Monday, May 20, 2013

In Obscurity

To the estimable +Patrick Stuart,

Here's my take, for what it's worth, on "What to Do?".

Should you sell? Should you not sell? Should you piecemeal it? Or launch it all at once? What to do? What to do? I've been asking myself the same questions about the Swordfish Islands.

You see, we were supposed to be doing something short. Something quick. Something modeled after the old Planescape books in which they whipped up a few columns of text to each notable layer and town, sprinkled liberally with hooks, and baked for 35 minutes under the brilliant heat of Tony DiTerlizzi's artwork. And then we kept worldbuilding ('cause it was fun), and that was stupid, because now we like the skeleton we've constructed and are struggling a bit when it comes to fleshing it out. It's going, but it's not going fast, and I became convinced that if we didn't start hitting consistent little victories the whole thing would die unfinished, and unloved. A sad, aberrant little thing.

So we cut it up, and we're going to do ONE island of content for now. Will it work? Will it be acceptable? Will people like it? I don't know. The plan though, and the only way I was able to agree with the decision to dissect the islands is that we'd only release something that was whole and complete, and could stand on its own. There's nothing worse than something that *must* have other pieces to be complete and serviceable.  Your outline, as you've listed it out sounds like it's pretty damn solid. Just be sure to use your blog wallpaper as a guide (and I'm sure you will). You either need to sell the whole earth, or the ENTIRE Cenozoic, or the ENTIRE Jurassic. As long as you don't take an incomplete piece of the Holocene, and try to combine it with scraps of the Triassic and Eocene, you'll do just fine.

Now... is it *right* to sell it? Before I get into this, know that I'm a bit of an extremist on this front. Content has no value and it's what everyone wants. Give the content away for free and sell merch. I want to be like a Saturday morning cartoon. Ubiquitous. In "every household". But of course, there's a problem. The less revenue I get from the content, the longer it takes to create new content. My solution, looking back at cartoons, is to sell merch, and in this case, merch means a physical book. I want the book to be expensive. I want the book to be quality. I want the book to be something that's going to last (with use) for 30+ years like a 1st edition DMG.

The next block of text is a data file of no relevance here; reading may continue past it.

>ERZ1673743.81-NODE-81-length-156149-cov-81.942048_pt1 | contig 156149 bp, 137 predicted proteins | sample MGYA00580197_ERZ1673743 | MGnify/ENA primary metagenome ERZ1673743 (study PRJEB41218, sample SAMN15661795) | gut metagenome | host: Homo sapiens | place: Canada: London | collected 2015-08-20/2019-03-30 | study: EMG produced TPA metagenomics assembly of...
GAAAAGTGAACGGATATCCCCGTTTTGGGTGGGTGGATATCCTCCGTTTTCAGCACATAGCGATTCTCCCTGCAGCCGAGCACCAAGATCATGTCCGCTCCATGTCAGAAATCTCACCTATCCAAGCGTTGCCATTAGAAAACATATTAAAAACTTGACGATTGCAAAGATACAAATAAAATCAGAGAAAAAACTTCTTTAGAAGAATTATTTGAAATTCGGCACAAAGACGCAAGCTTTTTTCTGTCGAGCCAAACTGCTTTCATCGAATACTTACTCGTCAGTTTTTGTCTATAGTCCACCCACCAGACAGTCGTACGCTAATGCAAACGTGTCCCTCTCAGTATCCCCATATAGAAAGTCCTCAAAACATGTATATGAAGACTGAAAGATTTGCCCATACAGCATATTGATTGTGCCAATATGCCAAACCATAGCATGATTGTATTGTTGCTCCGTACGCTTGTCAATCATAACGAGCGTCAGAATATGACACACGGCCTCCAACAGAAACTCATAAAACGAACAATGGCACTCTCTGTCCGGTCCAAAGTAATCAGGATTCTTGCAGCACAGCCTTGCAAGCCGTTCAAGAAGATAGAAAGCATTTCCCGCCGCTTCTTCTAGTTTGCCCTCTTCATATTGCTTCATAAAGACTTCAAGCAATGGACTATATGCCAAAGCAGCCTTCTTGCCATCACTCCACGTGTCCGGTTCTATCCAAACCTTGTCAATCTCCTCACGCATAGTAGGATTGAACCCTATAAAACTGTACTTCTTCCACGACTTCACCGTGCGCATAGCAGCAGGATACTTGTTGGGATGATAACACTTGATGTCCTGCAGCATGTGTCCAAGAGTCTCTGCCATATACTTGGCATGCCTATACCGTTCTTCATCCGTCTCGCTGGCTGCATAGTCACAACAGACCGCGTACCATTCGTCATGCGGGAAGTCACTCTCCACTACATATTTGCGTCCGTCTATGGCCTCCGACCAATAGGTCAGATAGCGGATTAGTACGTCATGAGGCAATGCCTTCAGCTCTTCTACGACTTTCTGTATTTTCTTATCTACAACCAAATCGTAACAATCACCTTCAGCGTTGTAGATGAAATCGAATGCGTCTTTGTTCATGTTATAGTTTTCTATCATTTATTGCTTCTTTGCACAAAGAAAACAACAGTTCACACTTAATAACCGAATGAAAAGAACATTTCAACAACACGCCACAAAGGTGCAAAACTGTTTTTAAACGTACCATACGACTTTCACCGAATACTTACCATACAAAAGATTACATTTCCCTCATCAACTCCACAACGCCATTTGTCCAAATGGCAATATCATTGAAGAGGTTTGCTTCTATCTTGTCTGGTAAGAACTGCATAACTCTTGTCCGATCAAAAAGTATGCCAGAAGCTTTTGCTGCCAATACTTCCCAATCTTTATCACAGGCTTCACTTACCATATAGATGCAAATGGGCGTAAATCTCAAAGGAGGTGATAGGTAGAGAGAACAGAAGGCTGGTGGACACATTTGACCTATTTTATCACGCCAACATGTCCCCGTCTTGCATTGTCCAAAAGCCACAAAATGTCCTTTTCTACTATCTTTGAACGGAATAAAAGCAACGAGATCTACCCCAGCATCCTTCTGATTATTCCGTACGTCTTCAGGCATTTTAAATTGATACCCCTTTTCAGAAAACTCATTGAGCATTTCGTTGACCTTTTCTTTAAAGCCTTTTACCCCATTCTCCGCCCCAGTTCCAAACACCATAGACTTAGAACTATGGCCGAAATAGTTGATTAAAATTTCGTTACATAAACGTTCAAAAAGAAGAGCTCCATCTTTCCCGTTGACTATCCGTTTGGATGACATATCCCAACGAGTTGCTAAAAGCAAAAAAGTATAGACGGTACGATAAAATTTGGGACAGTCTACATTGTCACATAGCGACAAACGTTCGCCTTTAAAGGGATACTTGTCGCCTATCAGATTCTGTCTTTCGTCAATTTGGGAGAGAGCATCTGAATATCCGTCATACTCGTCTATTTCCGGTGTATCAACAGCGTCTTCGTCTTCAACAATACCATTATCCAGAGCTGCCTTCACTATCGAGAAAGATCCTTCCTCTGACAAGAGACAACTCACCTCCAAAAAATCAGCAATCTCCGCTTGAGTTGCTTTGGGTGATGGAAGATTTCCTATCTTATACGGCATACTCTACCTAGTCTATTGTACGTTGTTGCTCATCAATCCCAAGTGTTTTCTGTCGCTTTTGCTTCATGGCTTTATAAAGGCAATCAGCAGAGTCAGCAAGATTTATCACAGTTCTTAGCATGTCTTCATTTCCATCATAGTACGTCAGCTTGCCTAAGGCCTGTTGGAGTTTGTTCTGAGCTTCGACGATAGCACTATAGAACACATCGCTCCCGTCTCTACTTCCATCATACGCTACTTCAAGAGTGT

I have this foolish notion that eventually I'll be able to enter into a sort of gentleman's agreement with the audience I scrape together. "If you, the audience, will help me pay my rent and bills, I will produce more content, and at a faster pace, for you to enjoy." So, I want to make Swordfish Islands as widely available as I can digitally (since digital copies cost nothing), establish a good web presence so people that DO want to offer support can do so effortlessly, and offer quality "goods" made from quality materials and filled with the content for committed individuals to buy.

The 15 year old me, wouldn't have had the money to buy the Swordfish Islands, but would have had the time to play it. The 30 year old me has the money but no time. My (deluded?) thought process is that giving away the content, but keeping an open door for the aforementioned gentleman's agreement is what the current gaming market needs.

I also think you should use kickstarter. Not to get funds to complete the writing. We've seen how those go. But when you're done, and ready, use it to raise the funds to get editing, layout and to cover the cost of a small print run. It's left a bad taste in the mouth of some, but it did so because they backed dreams and ideas, and not finished products that only needed help becoming tangible.


  1. I think you are right. The more I think about it the more I come to believe that modular publishing is the way forward. I think I will aim to produce a bunch of simple stand-alone art-free modualr pdf's.

    I can offer print on demand versions with a slight markup so I can afford art.

    Then gradually build the whole thing up over time until I have enough for an entire work and use Kickstarter funds to assemble and produce it.

  2. You know what idea I really liked? Monte Cooks' Dungeon-a-day. Now, he bailed and the new company has been a bit of a pig with the idea, but I was totally willing to pay a subscription fee to have access to new content on a "daily" basis (whatever daily might mean in this case). But, I'll caution... producing under deadline is different than producing quality product.

    1. Absolutely. That's a tough line to pull for an extended period of time. We'd tried doing a dungeon and a guild a week, and it was great for a while, but things eventually fell off. Seems like it'd be necessary to build up a pretty decent stockpile before beginning a timed release type situation.